Futurama "Slurm" Lighted Sign




I've had this idea for a while, and it's gone through several incarnations in my head as I've tried to piece it together. It's still currently a work in progress, but I decided to at least show what I have so far. Maybe you folks can offer some additional ideas for Version 2.

Otherwise, enjoy, and feel free to copy this idea!

I tried to find a still of it for illustration, but I couldn't find one. If you watched Futurama, however, you'll recognize it. It usually shows up behind the couch at Fry's apartment.

Step 1: Gather Materials

This step is exactly what is listed in the title. Gather things for the making of this project. Here's a brief rundown of what I used and approximate pricing.

4x6 curved picture frame - preferably black (otherwise can be spray painted) -$7
Black Spraypaint - $5 (if necessary)
Aluminum foil - $.97
LED Hanger Lamp - $6
Acrylic Paint in black along with bright blue, green, and pink - $3 apiece
Adhesive - I used DulcoCement, since I had it from a previous project
Spackle - already had some
Clear tape
A few thin paintbrushes
Some velcro strips
Lots of patience

the Following Logo Pattern

Step 2: Preparing the Image

1. Remove the glass plate from the picture frame.
2. Tape the printed-out-logo to the side of the glass that you want the image to appear on facing inward.
3. Use the logo as a tracing tool to hand-paint the logo onto the paint. I painted the black outline of the logo first, followed by the green slime, blue background, then pink lettering.
4. Remove the taped-on-logo.

Tip: I suppose the order is really up to you, depending on preference. However, be sure to perform each step separately, so as to not allow the paint colors to mix. Also, paint over each layer a few times, just make sure it's thick enough so that you don't see what's going to be behind it. However, don't paint so much that no light can go through.

Step 3: Preparing the Frame

1. Remove the hangers from the back of the frame. Fill the screw holes with some drywall spackle or wood putty, depending on what's available to you. Allow to dry. Use some sandpaper to smooth it out if necessary.
2. Spraypaint the frame black, using thin even layers. Don't worry about painting the side of the frame you plan to face away from the front unless you just really want to be consistent with your work.
3. Glue the painted glass into the frame so that it will face out correctly, with the paint inside.
4. If you want to make the final product brighter, you may glue some aluminum foil around the inside of the frame to reflect more light toward the window.

Step 4: Preparing the Backing

1. Carefully take apart the LED lamp and place the LEDs in the middle of the backing. Glue down. Be careful so as not to remove the current soldering! I made this mistake and had to do some rewiring.
2. Glue the switch and battery case down as conveniently as possible, making sure it will stay behind the frame once attached.
3. Glue strips of aluminum foil on the backing around the lighting device so as to create maximum light output, if you so choose.
4. Attach Velcro strips to the back of the frame and to the edges of the backing. Top and bottom were sufficient to stick it together.

Thoughts: If I were to do this again, I would probably cut a hole in the backing so that the switch and/or battery would be placed on the reverse of the backing. This would remove the need for the Velcro strips, as I could have just glued it shut completely.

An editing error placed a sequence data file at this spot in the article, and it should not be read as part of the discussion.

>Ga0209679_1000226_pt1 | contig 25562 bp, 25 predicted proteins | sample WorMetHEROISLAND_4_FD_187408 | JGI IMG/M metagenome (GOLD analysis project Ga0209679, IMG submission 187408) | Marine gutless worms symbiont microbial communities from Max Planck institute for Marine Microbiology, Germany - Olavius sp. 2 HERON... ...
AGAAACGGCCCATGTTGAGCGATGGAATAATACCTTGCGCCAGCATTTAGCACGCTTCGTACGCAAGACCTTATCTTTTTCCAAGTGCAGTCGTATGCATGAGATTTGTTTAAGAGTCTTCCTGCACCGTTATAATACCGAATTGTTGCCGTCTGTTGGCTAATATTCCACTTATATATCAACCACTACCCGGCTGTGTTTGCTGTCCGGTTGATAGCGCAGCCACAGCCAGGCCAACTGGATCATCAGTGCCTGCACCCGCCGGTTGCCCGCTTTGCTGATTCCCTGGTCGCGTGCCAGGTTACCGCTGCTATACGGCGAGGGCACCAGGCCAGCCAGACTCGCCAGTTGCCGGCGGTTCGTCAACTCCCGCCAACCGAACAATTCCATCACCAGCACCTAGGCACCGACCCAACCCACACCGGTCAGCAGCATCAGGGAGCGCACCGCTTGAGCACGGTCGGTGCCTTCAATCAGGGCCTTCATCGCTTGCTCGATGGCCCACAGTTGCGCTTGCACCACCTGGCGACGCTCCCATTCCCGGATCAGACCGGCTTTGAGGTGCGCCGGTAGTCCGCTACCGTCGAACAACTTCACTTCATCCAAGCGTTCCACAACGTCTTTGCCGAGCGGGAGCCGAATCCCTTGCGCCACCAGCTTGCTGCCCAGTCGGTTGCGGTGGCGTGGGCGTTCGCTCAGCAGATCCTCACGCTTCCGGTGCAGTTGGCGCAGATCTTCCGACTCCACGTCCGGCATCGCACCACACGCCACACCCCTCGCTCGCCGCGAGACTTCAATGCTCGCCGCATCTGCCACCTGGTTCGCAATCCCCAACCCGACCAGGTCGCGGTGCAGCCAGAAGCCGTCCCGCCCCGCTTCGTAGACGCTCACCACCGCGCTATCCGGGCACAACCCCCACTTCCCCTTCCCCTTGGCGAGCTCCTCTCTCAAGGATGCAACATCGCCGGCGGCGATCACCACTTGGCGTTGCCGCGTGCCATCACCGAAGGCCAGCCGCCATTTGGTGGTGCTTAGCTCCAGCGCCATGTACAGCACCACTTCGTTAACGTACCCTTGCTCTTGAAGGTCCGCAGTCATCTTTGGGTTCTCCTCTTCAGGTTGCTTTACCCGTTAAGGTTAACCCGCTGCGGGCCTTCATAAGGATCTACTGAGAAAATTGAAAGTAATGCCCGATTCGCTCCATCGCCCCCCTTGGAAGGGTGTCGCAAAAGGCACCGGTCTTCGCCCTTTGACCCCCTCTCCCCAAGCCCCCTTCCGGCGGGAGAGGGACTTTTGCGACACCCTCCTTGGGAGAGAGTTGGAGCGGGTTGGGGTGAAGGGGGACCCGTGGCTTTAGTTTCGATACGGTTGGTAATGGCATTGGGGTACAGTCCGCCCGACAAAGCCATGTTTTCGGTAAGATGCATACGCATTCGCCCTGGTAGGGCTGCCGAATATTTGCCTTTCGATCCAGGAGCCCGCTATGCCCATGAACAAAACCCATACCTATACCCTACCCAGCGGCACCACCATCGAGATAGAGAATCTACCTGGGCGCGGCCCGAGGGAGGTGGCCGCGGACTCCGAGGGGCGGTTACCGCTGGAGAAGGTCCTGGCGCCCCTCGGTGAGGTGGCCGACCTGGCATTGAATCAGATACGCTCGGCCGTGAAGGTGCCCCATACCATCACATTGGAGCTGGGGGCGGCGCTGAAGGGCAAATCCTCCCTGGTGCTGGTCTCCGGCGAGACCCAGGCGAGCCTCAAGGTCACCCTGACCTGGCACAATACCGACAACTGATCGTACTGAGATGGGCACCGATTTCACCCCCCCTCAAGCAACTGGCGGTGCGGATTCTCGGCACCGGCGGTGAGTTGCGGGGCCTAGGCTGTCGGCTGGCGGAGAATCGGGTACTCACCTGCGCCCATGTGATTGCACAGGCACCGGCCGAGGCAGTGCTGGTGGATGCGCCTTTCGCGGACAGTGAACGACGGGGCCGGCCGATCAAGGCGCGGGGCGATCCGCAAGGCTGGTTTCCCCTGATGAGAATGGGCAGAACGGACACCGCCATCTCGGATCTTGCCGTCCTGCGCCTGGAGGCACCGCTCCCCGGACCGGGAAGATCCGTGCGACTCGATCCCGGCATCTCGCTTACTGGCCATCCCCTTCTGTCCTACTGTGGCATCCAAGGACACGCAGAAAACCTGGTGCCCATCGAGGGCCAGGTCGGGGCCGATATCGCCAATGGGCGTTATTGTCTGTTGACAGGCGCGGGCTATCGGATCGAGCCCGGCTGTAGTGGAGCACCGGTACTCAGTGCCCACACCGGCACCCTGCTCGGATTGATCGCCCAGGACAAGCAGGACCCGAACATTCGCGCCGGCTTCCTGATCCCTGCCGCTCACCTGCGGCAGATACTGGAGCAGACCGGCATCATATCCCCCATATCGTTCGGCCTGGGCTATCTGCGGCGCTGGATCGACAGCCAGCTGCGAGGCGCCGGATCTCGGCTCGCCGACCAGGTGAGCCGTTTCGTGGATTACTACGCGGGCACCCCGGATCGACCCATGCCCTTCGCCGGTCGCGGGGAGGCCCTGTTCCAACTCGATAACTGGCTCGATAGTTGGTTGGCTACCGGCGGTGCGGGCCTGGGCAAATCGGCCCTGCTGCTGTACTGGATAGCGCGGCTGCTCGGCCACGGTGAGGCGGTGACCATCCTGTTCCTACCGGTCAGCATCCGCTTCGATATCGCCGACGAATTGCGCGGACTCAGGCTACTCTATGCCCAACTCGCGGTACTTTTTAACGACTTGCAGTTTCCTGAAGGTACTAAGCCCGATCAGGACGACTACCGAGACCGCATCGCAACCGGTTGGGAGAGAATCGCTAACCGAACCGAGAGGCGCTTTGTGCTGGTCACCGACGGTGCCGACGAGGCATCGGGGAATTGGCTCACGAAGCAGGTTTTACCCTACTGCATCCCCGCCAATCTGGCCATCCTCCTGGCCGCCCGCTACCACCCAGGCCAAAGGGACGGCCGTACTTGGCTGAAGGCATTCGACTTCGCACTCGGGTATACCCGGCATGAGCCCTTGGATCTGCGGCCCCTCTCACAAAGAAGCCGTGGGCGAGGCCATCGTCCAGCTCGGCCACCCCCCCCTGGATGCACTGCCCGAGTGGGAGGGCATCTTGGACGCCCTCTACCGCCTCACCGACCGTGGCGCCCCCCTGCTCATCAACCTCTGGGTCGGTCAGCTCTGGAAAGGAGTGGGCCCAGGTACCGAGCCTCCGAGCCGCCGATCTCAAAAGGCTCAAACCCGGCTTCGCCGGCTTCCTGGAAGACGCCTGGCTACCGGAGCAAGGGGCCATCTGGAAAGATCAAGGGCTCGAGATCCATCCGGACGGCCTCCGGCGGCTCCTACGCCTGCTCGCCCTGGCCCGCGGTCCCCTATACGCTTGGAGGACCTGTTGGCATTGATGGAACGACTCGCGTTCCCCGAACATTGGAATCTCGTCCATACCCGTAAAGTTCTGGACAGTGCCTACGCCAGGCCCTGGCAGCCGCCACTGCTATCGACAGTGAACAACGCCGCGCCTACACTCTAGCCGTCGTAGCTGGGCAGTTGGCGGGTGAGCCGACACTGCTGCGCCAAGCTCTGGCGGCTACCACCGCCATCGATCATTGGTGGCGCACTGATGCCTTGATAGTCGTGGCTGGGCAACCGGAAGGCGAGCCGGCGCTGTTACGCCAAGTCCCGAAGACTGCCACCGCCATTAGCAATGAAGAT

Step 5: Final Step and Ideas

Assemble and enjoy!

Additional Thoughts for Version 2

The original lamp used a pull-chain. If I could modify this to use one, it might be a little more "canonical." Also, I could have gotten a plastic decal printed out, probably at the local copy store, to stick to the glass, to make the image a little more clear. However, I almost prefer the hand-painted look this creates. It may also have been good to have more light dispersal within the lamp. I considered using a small fluorescent tube light, but apparently most 6 inch fluorescent tubes operate within a device that's slightly longer the 6 inches. I'm also considering trying to find some black weather stripping around the image to clean it up a little bit.

Good luck with your own projects, and feel free to comment, advise, or try it yourself!



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    18 Discussions


    9 years ago on Step 5

    Re the light dispersal:

    I am not sure how bright your LEDs are, but one thing that may work is loosely crumpling and stuffing white tissue paper or kleenex between the LED and glass (fill the entire thing, but loosely.  I leard this trick from an arduino tutorial at http://www.ladyada.net/learn/arduino/lesson3.html, in the section called "color mixing").

    BTW, very cool project!


    10 years ago on Introduction

    Sweet. Like Doldrum said, a bachelor chow one is in order.


    10 years ago on Introduction

    :) I'm going to have to start making this right away! (Make a Bachelor Chow sign next eh?)

    1 reply

    10 years ago on Introduction

    "SLURM! It's highly addictive!!" I have nothing to contribute, I just want to add that. Oh, and awesome 'ible.

    1 reply

    Reply 10 years ago on Introduction

    haha. yeah, but even when they find out, it's still too delicious to resist. love it.

    Jedi Ronin

    10 years ago on Introduction

    somewhere on my other computer I have the image that you'd want to use to print out a decal... I'll try to find and post it. Also, Wimmy-Wam-Wam-Wazzle!!

    2 replies
    jeff-oJedi Ronin

    Reply 10 years ago on Introduction

    Do a google image search for "Slurm Logo." You'll find a few hits, including a 1600x1200 size desktop image.


    Reply 10 years ago on Introduction

    that's actually where I got this logo from... after some editing of course. As to say, though, I still like the way this turned out hand-painted.